Viewpoint

December 30, 2011

Nigeria and security challenges

By EMMANUEL NWADIALOR
FOR some time now, the problem of insecurity which used to be one of the lowest in the hierarchy of social problems facing this country seems to have assumed alarming proportions since the end of the Nigerian civil war which ended in 1970.

During the pre-colonial and colonial era, insecurity was merely handled by the Federal government utilising the ministry of Internal Affairs ,  the Nigerian Police Force [N.P.F] , The Nigeria Prison, the Immigration service  and the Customs, all of which annual budgets was among the least in the exclusive  list . There were also local security men recruited by the native authorities, some of whom where attached to the customary court that were called different names like ‘Danduka’ or ‘Courtma’.

Since the past decade, government expenditure and security has walloped a life chunk of the Federal, State and local budgets in the name of security votes and other related sub-heads. It would appear to me that unemployment is one of the strongest push factors.

A situation where an alarming rate of about 40 percent of Nigerians  most of who are in the youth bracket are not gainfully employed,smacks  of a missing link  in the governance and an absence of a desirable social contract .The emergence of youth militancy  in the Niger Delta could be traced to this factor.

This is why the Federal government has been commended by the international community for the ongoing rehabilitation of the youths. Perhaps the huge expenditure which the Federal and State government have mete in this process could have been avoided  if the actual problem of the Niger Delta  had been nipped in the bud.

And one way of achieving this would have been for the  multinationals operating in the region to have expended part of their surplus value to build roads, bridges  and other  infrastructure in the area in addition to the establishment of industries that will gainfully engage the angry youths. The issue of paying the so called compensation cannot mitigate the impact of their activities. What is more, the compensation does not really get to the grass root.

The Niger Delta is not an island, and even if more than adequate attention was paid to them, the other geo-political zones could become jealous resulting to another claim of relative deprivation, because after all they are all in the same country.

Another strong push factor to the insecurity which the country had suffered is the issue of lop-sided development.

The deliberate concentration of Nigeria’s capital resources to the development of a few cities in the name of Federal and State capitals, culminating  in the prevalence of a large population of rural and under developed communities who later came to see the developing cities of Lagos, Port-Harcourt, Kano, Enugu, Ibadan Kaduna and Calabar to mention but a few, as a different country  has equally compounded the security of this country.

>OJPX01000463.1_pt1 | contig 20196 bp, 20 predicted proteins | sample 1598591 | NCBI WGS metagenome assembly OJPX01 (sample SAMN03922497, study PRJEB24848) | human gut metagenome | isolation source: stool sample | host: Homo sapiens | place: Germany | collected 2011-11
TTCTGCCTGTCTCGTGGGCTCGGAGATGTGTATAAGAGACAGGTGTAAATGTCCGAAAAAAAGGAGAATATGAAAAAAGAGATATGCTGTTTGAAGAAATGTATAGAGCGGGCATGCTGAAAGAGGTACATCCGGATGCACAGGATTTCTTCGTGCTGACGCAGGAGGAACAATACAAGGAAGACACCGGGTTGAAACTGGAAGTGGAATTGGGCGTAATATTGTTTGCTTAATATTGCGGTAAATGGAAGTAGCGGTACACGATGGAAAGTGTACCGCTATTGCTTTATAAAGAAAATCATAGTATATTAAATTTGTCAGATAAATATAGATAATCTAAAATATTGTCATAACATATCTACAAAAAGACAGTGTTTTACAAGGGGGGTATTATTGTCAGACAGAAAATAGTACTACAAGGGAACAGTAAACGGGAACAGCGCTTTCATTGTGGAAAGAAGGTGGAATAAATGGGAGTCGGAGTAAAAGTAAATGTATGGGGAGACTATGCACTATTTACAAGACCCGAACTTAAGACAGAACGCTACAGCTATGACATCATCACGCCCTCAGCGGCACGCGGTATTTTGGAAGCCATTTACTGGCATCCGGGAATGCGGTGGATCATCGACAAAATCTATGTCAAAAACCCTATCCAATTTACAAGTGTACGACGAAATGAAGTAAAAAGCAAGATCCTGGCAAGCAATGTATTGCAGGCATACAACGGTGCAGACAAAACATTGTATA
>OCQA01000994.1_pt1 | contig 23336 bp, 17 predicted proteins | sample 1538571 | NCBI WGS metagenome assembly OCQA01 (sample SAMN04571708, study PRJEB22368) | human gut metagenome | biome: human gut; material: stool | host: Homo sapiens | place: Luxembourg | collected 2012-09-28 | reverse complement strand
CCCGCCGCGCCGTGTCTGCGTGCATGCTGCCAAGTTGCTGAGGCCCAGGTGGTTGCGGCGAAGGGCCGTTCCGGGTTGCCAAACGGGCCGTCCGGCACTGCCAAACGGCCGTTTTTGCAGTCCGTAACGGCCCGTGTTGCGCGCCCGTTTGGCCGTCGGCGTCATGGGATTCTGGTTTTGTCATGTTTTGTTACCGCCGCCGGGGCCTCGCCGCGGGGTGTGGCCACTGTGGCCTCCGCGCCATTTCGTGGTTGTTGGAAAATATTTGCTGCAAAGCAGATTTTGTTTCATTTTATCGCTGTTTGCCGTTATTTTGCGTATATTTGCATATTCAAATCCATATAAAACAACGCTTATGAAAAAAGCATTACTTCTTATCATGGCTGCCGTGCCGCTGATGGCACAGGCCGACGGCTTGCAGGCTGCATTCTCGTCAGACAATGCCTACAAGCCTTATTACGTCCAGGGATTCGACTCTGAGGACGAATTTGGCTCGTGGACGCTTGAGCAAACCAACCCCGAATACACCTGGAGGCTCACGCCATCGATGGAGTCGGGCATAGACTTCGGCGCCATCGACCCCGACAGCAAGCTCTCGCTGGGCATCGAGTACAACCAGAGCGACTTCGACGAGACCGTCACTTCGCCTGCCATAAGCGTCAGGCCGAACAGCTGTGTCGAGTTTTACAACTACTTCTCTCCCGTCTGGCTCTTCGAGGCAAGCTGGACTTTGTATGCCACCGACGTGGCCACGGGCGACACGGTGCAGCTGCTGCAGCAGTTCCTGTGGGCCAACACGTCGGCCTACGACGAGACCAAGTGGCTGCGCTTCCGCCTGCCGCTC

Although, the welfare of the urban poor, like the Ajegunle and Maroko of Lagos and similar slum dwellers in Port-Harcourt, Kano, Ibadan among others is being addressed by successive administrations in these areas, these(second class citizens)see the dwellers of the cities as their enemies.

In the same vain,  the masses in the rural areas appear to have waged a cold war against the urban dwellers. The trend seem to be   organised criminal expeditions to the cities lasting for a few days and  a retreat to escape  law enforcement agencies, and this has continued till date.

The rural dwellers are jealous of the bright light in the cities, the pipe borne water which flows at intervals, the health facilities, the fairly good roads and drainage systems including the educational institutions and the white collar jobs. What do we expect in this kind of confusion?

It has even become difficult for the aggrieved youths to be traced because there is no road to the rural area, it goes without saying that one way of reducing insecurity is to spread development to all the nooks and crannies of the country no matter their contribution to the economy.

It would be unreasonable for anyone to condemn the establishment of educational institutions and subsequent mass educational policies of the Federal and state government which have produced millions of University graduates and other school leavers , since education is the bed rock of development of any country.

But having achieved this, what effort are we making to replace the departed and retired farmers who have been feeding this nation for decades? The unemployed school leavers are neither here nor there and this appears to worsen the food insecurity of this country, forcing the Federal government to import food that we can produce.

It is interesting to observe that the ongoing transformation by the  Federal and State government,emphasised Agriculture and security.The President,Dr. Goodluck Jonathan in a recent speech, advised Nigerians to pray for him and the government  rather than churning out criticisms of all sorts.

I believe that the president is not opposed to constructive criticisms ,since according to him,he is not a magician and anybody who expects him to solve all our problems in one year is not realistic.

the one year old president to solve all the problems facing this country even  within the four years of his tenure, will be regarded as a spoiler. However it has become absolutely necessary for the ongoing Agricultural mobilization and empowerment of the Nigerian youths to embrace Agriculture as a veritable venture that will supply the food needs of the country and engage them in gainful employment in order to prevent them from participating in the devil’s workshop.

Chief Hon. Emmanuel Uche Nwadialor  ( THE IYASE OF ABALLA KINGDOM)                                                    07034550696 [email protected]